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Board lists new South Hall school as top priority
Superintendent: Congestion in Johnson, Flowery Branch districts necessitate new school
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The Hall County school board said Monday a new school in South Hall is its No. 1 E-SPLOST priority. - photo by Kristen Oliver

A new school is needed in the southern portion of Hall County, according to officials.

At the Hall Board of Education meeting Monday, Superintendent Will Schofield named a new school as first on a list of facility priorities for a November vote on a one-penny sales tax for education.

Schofield said congestion in the Johnson High School or Flowery Branch High School zones, likely at the middle school level, is the No. 1 priority in the district’s need for the tax.

“No. 1 is at least one new school,” Schofield said. “And that’s going to be in either the Johnson High School district or the Flowery Branch High School district. We need more space for middle school and high school students in both Johnson and Flowery Branch.”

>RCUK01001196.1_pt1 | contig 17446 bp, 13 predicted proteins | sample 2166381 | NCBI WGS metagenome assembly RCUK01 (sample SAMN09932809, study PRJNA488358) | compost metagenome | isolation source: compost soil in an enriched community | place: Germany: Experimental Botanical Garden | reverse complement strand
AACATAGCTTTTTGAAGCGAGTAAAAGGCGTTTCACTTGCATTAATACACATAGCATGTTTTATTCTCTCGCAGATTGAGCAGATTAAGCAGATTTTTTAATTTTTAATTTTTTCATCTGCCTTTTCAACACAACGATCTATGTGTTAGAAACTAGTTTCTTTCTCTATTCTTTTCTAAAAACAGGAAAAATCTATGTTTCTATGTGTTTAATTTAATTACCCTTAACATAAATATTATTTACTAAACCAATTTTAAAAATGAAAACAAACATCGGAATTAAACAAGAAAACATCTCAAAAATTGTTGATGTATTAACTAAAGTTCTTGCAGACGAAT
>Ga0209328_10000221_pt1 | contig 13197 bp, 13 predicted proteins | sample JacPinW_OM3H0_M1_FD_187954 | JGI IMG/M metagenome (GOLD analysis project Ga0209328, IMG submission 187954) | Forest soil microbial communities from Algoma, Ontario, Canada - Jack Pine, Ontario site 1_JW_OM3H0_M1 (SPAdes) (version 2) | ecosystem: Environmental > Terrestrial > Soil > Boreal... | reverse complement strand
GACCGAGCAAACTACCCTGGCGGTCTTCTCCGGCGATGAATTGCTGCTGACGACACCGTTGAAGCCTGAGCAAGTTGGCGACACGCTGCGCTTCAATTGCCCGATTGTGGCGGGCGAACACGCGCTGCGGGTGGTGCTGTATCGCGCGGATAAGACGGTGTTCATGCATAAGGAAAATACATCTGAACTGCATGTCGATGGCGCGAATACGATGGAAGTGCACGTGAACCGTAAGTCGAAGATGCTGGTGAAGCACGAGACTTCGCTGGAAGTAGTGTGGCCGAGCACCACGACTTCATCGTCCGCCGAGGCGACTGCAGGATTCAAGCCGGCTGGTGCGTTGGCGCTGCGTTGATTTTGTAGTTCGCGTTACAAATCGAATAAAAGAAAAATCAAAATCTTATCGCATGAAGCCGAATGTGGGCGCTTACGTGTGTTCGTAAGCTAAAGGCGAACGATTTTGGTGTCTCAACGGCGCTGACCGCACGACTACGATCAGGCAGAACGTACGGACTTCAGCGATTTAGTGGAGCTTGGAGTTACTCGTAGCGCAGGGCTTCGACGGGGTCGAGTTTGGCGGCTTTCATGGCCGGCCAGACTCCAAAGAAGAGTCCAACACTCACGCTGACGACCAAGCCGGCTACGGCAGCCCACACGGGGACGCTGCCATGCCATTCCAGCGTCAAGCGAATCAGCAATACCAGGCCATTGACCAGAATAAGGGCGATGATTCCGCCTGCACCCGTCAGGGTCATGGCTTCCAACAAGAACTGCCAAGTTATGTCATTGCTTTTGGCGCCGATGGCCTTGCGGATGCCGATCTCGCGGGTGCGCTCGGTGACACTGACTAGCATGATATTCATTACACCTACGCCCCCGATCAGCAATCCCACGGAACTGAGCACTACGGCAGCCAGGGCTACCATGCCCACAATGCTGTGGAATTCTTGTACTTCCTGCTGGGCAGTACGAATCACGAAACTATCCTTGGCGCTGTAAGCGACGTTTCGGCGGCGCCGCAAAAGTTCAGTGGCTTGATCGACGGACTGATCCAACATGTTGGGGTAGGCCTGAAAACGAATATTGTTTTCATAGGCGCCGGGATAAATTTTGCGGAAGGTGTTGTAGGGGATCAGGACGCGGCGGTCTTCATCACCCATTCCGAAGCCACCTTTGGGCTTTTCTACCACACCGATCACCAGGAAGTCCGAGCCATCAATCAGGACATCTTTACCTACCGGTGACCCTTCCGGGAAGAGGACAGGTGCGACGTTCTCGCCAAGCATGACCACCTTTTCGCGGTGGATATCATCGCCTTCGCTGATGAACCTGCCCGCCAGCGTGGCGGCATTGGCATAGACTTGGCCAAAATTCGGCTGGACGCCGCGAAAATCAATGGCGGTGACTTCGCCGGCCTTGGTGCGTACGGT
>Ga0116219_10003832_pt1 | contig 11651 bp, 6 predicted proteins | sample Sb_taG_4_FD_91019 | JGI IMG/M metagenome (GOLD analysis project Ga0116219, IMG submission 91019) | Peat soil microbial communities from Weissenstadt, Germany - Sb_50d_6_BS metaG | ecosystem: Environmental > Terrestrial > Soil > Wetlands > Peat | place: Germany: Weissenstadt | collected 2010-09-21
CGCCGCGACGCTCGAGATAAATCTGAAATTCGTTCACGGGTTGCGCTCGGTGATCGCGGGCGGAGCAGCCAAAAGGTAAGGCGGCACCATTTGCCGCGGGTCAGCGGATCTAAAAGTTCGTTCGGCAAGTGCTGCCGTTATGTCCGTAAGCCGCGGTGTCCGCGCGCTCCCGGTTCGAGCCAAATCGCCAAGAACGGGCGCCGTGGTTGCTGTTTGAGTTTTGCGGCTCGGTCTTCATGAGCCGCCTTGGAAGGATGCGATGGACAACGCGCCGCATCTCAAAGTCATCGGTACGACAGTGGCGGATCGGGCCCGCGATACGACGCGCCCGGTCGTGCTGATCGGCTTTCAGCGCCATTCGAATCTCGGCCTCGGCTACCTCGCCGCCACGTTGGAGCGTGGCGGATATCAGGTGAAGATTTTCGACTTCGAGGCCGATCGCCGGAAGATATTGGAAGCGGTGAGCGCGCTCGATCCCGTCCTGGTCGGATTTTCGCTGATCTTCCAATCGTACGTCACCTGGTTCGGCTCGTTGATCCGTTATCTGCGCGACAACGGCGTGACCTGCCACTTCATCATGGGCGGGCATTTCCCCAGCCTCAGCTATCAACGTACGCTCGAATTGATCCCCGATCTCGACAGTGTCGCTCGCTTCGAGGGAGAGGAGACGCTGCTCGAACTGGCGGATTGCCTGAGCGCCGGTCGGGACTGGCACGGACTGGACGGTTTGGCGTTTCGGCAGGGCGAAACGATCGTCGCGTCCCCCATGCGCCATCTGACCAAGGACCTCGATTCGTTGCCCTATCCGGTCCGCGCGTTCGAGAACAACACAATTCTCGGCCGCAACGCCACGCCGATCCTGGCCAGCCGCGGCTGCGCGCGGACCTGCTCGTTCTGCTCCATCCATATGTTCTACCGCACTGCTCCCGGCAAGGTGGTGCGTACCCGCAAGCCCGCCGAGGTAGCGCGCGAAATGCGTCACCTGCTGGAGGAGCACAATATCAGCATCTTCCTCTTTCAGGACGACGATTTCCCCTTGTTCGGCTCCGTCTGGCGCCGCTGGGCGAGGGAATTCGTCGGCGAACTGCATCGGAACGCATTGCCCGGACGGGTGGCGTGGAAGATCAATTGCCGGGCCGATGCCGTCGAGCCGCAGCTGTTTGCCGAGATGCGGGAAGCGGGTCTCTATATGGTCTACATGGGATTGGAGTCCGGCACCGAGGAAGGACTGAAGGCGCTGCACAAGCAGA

On the list of priorities, first is approximately $30 million to $50 million for new classroom space, which includes the new school. Another $30 million to $100 million is needed for renovations to existing facilities; as much as $30 million is needed for more student technology; and nearly $20 million would be dedicated to fine arts facility improvements at East Hall High School, Johnson High School and West Hall High School.

“We have a list of five-year facility priorities of about $160 million,” Schofield said. “If we just had an unlimited amount of money to spend on our facilities that are 50, 60 or 70 years old, we could spend $160 million fixing leaky roofs, putting in new air conditioning systems, building new classrooms where we’re still using portable trailers. But obviously we’re not going to spend $160 million over the next five years on these priorities.”

If the tax passes, the district would receive between $110 million and $140 million in revenue, according to estimates.

Other priorities include new school buses, school library collections and large band instruments, but completion of these would depend on the funds available.

Simply, Schofield said, first priorities have to be making room for children and fixing things when they break.

“Certainly, I can’t imagine what we would do in this district if we didn’t have access to that penny over the last 17 to 18 years,” he said. “It has been a wonderful gift to this community.”

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